American Politics

FCC Moves to Ban Chinese Tech That Allows Back Door Surveillance #FCC #China #technology

U.S. officials are discouraging U.S. telephone and internet companies from purchasing Chinese technology that could be used for surveillance, Federal Communications Commissioner Ajit Pai announced.

“Threats to national security posed by certain communications equipment providers are a matter of bipartisan concern,” Pai said. “Hidden ‘back doors’ to our networks in routers, switches — and virtually any other type of telecommunications equipment — can provide an avenue for hostile governments to inject viruses, launch denial-of-service attacks, steal data, and more.”

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Pai plans for the FCC to vote next month on a rule that would bar U.S. companies from using a federal subsidy program to purchase equipment from companies entangled with foreign intelligence agencies. The proposed rule is being considered in light of congressional concern that AT&T and Verizon might purchase phones or other hardware from Huawei, a company that the U.S. intelligence community believes is in cooperation with Chinese spies, reports the Washington Examiner.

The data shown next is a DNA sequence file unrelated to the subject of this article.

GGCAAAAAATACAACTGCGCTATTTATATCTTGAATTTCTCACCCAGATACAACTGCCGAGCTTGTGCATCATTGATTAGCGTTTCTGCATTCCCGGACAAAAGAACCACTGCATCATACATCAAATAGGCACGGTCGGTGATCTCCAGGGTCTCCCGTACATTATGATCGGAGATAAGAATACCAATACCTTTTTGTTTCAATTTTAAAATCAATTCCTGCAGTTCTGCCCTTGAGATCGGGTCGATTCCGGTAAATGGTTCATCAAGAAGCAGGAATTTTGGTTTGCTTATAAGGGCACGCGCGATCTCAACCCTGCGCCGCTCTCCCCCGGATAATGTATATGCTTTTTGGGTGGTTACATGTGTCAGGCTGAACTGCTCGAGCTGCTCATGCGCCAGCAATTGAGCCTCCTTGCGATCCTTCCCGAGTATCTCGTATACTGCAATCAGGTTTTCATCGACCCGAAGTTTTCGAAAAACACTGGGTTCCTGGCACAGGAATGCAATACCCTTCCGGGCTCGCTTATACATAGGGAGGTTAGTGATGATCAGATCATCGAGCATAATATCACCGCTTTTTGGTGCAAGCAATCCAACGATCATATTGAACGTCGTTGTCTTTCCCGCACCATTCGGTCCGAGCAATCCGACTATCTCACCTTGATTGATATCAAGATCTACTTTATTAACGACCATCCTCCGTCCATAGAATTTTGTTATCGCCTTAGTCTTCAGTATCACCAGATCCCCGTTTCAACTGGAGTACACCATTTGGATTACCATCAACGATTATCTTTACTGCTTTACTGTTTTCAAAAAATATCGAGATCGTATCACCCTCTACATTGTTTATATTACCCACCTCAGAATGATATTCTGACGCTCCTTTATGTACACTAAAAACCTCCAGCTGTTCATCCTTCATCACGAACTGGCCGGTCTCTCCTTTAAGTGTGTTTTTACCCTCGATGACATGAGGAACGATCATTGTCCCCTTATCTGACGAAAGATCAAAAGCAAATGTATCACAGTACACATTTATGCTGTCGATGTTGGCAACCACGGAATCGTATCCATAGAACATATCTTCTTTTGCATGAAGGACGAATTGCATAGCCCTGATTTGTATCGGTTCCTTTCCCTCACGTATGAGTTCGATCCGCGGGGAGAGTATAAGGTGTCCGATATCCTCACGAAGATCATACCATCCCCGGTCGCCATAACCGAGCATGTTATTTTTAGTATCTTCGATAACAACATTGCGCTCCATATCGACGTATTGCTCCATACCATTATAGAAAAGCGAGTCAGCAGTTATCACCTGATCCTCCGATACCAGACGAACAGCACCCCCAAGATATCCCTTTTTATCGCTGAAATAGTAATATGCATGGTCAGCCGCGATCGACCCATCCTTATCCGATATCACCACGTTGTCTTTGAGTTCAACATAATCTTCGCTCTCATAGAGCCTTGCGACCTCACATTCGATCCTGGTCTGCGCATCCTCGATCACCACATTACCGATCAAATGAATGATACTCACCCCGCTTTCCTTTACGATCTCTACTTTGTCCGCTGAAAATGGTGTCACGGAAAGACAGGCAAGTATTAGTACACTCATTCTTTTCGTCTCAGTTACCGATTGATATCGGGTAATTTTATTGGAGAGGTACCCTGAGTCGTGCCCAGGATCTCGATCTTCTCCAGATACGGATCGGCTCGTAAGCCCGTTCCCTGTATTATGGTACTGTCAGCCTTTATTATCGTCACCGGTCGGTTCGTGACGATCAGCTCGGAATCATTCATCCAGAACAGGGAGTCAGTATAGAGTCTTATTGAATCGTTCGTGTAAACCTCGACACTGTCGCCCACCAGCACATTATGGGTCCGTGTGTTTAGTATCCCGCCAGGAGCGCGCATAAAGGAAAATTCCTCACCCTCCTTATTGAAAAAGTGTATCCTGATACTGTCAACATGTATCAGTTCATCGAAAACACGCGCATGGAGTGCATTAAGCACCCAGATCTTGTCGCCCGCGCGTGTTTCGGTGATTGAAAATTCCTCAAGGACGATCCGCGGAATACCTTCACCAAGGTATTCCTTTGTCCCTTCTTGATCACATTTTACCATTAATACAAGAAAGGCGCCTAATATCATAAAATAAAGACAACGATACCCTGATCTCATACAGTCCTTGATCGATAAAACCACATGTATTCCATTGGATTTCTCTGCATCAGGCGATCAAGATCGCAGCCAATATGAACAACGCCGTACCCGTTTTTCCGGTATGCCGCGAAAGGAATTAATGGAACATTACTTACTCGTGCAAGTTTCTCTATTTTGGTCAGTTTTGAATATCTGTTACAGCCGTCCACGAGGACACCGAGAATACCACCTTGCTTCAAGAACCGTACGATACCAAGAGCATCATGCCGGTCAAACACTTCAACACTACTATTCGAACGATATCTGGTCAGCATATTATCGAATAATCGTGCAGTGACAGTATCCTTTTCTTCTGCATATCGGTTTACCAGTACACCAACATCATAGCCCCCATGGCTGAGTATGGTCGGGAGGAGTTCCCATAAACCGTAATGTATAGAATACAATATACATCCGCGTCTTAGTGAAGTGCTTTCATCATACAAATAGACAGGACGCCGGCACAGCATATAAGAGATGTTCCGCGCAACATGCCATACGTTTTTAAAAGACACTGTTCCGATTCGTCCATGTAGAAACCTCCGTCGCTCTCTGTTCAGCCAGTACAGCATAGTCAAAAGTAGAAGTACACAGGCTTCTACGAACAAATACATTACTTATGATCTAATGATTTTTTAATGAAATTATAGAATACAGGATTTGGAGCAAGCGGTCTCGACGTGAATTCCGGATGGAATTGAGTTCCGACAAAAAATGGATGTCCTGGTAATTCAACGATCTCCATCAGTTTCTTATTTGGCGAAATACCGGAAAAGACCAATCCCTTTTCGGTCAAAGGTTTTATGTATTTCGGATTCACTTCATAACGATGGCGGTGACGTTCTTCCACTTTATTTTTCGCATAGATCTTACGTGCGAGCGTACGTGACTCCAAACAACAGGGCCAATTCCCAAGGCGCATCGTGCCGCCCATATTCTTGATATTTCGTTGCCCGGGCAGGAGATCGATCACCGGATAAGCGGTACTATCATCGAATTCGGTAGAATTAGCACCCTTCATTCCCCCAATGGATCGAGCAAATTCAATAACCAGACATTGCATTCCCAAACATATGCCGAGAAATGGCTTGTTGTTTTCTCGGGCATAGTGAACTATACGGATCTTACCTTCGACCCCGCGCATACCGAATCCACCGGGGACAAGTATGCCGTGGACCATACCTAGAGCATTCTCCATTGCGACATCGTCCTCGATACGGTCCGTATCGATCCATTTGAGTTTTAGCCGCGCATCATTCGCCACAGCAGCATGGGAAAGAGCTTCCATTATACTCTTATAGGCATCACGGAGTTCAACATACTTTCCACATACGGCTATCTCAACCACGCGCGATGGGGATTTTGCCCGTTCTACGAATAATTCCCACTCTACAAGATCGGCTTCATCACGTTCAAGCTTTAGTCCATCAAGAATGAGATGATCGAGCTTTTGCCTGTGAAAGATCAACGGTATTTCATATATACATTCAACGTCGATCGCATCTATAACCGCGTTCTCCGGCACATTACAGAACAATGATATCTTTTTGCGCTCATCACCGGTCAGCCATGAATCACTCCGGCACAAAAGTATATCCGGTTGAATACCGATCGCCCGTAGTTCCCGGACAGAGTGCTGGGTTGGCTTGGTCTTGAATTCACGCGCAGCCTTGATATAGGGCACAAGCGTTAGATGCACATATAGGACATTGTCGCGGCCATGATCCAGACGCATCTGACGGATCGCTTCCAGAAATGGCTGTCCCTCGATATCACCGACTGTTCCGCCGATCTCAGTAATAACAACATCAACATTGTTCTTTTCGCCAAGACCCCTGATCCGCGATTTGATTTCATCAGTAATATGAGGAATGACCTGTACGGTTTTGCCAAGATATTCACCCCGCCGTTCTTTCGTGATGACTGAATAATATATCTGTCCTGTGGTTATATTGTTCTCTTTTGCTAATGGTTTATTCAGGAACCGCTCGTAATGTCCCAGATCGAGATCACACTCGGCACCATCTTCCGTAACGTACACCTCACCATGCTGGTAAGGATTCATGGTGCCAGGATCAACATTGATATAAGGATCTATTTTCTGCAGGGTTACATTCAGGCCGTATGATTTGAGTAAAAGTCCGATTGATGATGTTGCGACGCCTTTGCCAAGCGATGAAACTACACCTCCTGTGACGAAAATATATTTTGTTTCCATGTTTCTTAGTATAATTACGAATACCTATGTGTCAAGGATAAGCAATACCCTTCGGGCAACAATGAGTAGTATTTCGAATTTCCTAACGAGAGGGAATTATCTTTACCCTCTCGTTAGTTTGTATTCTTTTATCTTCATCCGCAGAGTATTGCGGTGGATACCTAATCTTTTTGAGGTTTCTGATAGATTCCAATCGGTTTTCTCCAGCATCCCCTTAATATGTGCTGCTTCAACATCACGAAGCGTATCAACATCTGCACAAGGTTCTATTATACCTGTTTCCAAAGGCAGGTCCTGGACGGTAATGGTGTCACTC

Those operators are more likely to be tier two and three service providers (targeting rural parts of the US) than the big four (AT&T, Sprint, T-Mobile and Verizon – which are already barred from using Huawei and ZTE kit).

However, the proposal seeks input on several key questions around implementation of the ban, including enforcement and penalties, how to recover funds used on banned equipment and how to deal with existing equipment from prohibited providers. The FCC is also looking for comment on how to come up with its list of blacklisted companies.

Officials said there are several ways the FCC could define prohibited providers: follow the approach taken by other federal agencies when barring suppliers; have an outside agency, likely with national security expertise, develop and maintain a list of threats; or take its list from congressional enactments barring federal agencies from purchasing equipment from certain companies.

The latter approach would impact Chinese vendors including Huawei and ZTE as well as Russia-based security company Kaspersky Lab, the officials said.

Why now?
FCC officials said an important impetus for the proposal was a letter Pai received from a bipartisan group of lawmakers in December 2017 expressing concerns about Chinese manufacturers, including Huawei. Following a subsequent briefing with the intelligence community, the FCC decided to act to address concerns about the integrity of the communications supply chain.



Mr Americana, Overpasses News Desk


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